“With a fever, a lot depends on the age of the baby,” said Bountiful pediatrician Dr. Douglas R. Coombs. “If the child is under six weeks old, get the baby in right away. Beyond that, if the explanation is pretty clear, such as other family members have a cold or cough, work on bringing the temperature down to a comfortable level.”
Coombs said generally the fever itself is not dangerous but what is causing it. “If the child looks OK, usually it’s not a big concern,” he said. “It depends on how worried you are and how sick the child looks. If the child looks better after Tylenol is on board, you can probably just ride it out. But don’t wait if the child isn’t getting better.”
Coombs said there have been some changes in the concentration of acetaminophen with the purpose of making it easier for parents to administer it to their children. However, he said it has actually caused some confusion.
He recommends parents carefully read the packaging instruction of any medication for proper dosing.
According to the FDA, pharmacies often place a computer-printed label on prescription medicines that may not make it clear that it contains acetaminophen. If parents don’t realized they are giving their child a drug with acetaminophen in it, they may overdose the child by adding Tylenol or some other product with acetaminophen.
“I would say most doctors would invite moms to call in and we’ll tell them the proper dosage,” said Coombs. “We’d be happy to answer questions rather than have parents giving the wrong dose.”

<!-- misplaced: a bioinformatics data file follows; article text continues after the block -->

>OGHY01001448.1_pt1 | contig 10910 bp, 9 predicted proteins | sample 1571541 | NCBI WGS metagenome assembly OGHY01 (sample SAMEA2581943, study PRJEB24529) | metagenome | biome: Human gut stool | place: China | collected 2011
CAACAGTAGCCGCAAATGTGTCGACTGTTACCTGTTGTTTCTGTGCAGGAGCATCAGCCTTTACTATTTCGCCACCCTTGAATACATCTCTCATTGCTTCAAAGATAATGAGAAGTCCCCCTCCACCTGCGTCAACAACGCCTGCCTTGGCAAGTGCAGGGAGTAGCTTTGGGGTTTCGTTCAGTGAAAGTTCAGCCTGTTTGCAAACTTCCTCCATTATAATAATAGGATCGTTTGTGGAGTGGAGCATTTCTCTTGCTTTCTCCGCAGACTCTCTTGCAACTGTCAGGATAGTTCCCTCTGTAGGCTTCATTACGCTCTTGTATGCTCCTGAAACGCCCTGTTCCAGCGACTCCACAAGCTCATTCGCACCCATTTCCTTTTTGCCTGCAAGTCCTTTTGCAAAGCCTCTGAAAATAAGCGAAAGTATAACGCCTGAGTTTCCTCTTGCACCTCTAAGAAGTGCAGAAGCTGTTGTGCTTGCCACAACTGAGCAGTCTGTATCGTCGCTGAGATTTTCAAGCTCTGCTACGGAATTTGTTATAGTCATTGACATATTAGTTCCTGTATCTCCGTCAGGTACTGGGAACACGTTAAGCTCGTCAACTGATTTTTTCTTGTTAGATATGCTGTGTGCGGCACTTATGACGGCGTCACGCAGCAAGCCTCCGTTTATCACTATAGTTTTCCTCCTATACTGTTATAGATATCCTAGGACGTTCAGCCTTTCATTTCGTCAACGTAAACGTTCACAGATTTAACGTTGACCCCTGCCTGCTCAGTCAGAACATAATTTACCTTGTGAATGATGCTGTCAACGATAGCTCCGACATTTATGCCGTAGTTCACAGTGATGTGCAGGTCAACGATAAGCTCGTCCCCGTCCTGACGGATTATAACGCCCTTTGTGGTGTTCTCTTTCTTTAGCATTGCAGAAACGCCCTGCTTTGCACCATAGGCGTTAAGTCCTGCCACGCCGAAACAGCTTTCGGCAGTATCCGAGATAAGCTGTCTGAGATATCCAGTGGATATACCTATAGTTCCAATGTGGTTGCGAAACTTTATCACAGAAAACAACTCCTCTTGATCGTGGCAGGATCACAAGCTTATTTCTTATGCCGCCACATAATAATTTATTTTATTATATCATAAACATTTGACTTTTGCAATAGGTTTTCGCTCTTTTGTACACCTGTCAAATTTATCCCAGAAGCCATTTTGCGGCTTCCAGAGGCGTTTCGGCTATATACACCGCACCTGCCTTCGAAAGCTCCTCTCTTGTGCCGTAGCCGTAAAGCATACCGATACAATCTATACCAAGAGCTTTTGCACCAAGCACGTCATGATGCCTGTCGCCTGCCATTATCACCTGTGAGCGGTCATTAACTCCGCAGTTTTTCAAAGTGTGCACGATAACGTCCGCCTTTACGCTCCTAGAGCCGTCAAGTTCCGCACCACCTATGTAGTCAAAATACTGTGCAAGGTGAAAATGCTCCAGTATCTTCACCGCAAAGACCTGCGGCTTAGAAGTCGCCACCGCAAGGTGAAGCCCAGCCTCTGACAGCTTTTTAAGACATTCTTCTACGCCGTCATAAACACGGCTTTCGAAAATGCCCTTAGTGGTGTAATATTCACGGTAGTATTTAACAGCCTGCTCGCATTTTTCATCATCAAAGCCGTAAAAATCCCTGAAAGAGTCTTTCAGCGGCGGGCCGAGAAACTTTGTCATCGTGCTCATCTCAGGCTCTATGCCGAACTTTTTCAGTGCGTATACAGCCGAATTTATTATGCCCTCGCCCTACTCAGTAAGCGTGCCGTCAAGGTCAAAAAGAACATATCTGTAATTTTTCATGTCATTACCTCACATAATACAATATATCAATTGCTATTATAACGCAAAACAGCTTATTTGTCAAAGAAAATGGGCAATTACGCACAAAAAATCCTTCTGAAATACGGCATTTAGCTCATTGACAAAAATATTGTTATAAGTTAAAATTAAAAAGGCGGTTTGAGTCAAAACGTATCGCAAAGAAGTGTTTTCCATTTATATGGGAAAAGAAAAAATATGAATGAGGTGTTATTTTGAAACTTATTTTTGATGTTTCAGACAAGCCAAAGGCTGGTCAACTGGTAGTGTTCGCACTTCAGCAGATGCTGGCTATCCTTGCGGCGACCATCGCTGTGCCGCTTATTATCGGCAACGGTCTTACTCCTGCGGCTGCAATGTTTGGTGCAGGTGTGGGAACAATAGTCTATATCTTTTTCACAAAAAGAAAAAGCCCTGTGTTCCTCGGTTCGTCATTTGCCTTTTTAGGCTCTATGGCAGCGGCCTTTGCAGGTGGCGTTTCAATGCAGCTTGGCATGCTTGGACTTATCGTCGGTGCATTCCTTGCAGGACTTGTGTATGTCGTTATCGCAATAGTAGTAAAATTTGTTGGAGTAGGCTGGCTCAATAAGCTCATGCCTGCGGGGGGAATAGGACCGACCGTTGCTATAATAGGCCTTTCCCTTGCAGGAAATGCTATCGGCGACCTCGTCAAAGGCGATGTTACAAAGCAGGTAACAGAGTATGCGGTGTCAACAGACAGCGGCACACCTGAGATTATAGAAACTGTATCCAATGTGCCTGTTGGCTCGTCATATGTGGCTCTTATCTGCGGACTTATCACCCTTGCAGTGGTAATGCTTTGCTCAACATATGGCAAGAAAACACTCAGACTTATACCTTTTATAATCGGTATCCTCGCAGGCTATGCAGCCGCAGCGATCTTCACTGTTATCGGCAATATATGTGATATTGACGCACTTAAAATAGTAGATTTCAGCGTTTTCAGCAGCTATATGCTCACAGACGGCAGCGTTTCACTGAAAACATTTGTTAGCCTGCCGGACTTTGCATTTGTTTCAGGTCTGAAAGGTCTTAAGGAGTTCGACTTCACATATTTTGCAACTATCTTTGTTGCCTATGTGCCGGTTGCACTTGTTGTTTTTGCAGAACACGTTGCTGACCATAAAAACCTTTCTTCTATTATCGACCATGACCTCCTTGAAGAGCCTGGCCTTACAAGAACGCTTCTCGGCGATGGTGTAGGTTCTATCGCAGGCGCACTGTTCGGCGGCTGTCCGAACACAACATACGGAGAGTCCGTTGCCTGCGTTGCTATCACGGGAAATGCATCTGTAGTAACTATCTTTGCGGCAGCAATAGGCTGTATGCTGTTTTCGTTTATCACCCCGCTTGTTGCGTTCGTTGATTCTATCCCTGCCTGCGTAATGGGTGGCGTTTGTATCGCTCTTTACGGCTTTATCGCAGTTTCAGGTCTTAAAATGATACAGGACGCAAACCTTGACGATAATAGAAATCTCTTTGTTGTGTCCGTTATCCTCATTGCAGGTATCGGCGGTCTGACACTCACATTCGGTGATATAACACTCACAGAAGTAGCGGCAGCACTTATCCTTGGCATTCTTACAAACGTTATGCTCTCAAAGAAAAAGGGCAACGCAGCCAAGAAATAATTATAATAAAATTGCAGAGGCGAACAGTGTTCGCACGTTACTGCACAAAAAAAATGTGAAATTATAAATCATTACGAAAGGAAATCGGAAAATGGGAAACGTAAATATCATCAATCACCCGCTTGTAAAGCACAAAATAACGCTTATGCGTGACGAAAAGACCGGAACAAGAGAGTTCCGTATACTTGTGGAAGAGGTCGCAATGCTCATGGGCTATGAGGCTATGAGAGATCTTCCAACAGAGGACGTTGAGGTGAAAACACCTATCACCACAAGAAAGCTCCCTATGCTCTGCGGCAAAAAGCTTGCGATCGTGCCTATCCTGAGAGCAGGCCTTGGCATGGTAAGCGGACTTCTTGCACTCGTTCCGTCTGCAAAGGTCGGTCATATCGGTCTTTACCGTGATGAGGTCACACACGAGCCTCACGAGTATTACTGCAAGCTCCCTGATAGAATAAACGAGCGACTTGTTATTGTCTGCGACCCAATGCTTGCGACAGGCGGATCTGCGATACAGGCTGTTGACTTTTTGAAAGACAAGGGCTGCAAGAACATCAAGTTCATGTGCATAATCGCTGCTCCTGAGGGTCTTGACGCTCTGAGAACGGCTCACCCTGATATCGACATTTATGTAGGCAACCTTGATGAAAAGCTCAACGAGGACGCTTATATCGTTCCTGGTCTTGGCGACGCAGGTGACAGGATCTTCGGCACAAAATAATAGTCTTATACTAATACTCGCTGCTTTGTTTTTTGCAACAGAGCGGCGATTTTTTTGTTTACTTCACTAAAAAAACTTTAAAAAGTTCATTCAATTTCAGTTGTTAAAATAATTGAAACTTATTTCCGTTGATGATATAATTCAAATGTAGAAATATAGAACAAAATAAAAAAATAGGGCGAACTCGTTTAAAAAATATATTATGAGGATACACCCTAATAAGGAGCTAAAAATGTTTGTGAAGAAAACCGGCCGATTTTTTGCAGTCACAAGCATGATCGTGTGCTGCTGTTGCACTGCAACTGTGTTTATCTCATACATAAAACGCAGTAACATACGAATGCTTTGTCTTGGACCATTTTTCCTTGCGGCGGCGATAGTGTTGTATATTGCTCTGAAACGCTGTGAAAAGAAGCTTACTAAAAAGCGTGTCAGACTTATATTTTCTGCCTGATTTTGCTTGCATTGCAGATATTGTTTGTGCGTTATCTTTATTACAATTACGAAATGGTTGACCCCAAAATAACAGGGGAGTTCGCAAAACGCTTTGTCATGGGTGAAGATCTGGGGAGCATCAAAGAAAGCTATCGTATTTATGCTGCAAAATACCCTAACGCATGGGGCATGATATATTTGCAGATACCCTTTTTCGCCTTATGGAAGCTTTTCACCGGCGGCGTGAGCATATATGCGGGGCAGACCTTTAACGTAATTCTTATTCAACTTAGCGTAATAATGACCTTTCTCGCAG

Coombs said most medications have a weight chart included. He encourages parents to wrap the instructions around the bottle with a rubber band so they can refer to it whenever needed.
The FDA offers the following tips for giving acetaminophen to children:
• Never give your child more than one medicine containing acetaminophen at a time. Ask the pharmacist if the prescription contains acetaminophen if you’re not sure.
• Choose the right over the counter medicine based on your child’s weight and age.
• Never give more of an acetaminophen-containing medicine than directed. If the medicine doesn’t help your child feel better, talk to your doctor.
• If the medicine is a liquid, use the measuring tool provided, not a kitchen spoon.
• Keep a daily record of the medicines you give to your child, share it with your doctor.
• If your child swallows too much acetaminophen, get medical help right away, even if your child doesn’t feel sick.